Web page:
The receiver 10 is attached to the central frame of the water craft. As shown in FIGS. 4-6, the receiver can be attached by means of a plurality of hooked or J-shaped bolts 36. J-bolts 36 are fastened through a plate 38 resting against the underside of receiver member 10 via nuts 40. J-bolts 36 then pass upward on either side of receiver member 10 and hook over cross-member 32. Nuts 40 are tightened to secure receiver member 10 tightly against frame cross-member 32.

As an alternative method of attaching the receiver to the central frame of the water craft, holes can be drilled at strategic locations along the length of the receiver unit to align with coaxial holes drilled or otherwise formed in the pontoon boat frame along a center axis of the frame, or the receiver can be welded or otherwise permanently affixed to the central frame.

Preferably, the receiver 10 is mounted on the underside of the water craft frame 30,30,32,32 and preferably as close as possible along an axis of balance (i.e., axis of gravity 35), typically defined by a median sagittal plane through the frame. The receiver 10 preferably is attached to the frame with the closed end 46, covered by cap 48, facing forward and the receiving end 13 facing aft (i.e., rearward). This orientation prevents water entering the tubular receiver when the water craft is in use in the water moving forward down rapids and such.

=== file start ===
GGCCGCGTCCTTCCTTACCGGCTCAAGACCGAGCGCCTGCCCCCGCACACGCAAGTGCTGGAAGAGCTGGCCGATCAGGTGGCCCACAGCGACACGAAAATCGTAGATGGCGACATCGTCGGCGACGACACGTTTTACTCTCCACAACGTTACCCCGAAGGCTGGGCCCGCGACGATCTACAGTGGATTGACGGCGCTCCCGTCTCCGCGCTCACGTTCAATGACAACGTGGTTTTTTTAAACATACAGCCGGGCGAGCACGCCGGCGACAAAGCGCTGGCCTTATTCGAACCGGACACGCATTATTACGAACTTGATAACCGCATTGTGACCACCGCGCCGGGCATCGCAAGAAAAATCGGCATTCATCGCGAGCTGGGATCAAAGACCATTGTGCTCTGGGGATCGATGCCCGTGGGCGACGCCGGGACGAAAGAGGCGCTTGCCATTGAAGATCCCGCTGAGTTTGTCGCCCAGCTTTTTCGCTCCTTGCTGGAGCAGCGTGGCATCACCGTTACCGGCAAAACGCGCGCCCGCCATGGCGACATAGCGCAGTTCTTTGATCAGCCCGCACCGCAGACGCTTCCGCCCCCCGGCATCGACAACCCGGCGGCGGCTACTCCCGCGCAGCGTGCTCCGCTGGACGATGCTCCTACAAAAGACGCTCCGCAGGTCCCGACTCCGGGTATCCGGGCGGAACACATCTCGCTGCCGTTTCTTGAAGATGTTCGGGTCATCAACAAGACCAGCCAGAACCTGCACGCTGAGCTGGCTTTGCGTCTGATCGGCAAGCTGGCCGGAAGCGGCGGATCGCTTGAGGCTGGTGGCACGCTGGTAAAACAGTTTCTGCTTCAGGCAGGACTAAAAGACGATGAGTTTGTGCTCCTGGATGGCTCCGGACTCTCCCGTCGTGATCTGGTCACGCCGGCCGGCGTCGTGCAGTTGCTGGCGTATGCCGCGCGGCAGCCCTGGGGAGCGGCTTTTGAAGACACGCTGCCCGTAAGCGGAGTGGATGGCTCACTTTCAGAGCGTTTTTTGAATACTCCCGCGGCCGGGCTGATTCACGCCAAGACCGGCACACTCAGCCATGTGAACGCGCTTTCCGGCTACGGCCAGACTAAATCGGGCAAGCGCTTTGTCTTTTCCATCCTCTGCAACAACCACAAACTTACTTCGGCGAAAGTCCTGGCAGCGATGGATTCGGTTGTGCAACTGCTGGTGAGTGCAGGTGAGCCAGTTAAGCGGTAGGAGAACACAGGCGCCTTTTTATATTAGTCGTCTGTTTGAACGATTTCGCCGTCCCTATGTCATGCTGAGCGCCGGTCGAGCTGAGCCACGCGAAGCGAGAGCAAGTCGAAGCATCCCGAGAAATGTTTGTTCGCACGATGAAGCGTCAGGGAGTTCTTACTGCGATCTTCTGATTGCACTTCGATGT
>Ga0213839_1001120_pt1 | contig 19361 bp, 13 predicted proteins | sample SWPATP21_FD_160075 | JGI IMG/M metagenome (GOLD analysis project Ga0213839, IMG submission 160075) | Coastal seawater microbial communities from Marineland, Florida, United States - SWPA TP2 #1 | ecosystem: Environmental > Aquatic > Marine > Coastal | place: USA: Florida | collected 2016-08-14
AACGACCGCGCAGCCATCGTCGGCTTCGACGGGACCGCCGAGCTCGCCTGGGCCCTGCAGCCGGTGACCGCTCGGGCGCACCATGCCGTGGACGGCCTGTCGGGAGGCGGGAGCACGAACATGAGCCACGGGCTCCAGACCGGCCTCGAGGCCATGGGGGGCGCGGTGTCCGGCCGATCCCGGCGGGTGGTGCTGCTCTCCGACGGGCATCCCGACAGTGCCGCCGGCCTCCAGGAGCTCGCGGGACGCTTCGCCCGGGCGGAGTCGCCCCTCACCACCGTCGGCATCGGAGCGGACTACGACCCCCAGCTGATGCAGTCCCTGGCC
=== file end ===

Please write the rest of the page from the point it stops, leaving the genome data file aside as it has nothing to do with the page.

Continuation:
To employ the present invention to portage a lightweight water craft, the engaging member 16 of the wheel assembly 14 is coupled to a frame-attached receiver by sliding the proximal end 18 of the engaging member 16 into the open (receiving) end of the receiver 10. The coaxial holes 22,22 of the engaging member 16 are aligned with the coaxial holes 12,12 of the receiver 10. A fastening means 28 is used to secure the coupling.

Once the wheel assembly 14 is coupled to the receiver 10 (FIG. 6), a user lifts the end of the water craft opposite the coupled wheel assembly to portage the craft (FIG. 7). The user can lift the craft by grasping the pontoons 30,30 or other aspect of the craft forward of a fore-aft axis of gravity, generally defined by a median transverse plane through the craft. For example, in FIG. 7, the wheel 24 is positioned near the rear of the water craft and the user is shown grasping preexisting straps mounted on the pontoons forward of oar locks 44. The present portage apparatus thereby permits the water craft to be rolled in wheelbarrow fashion over land.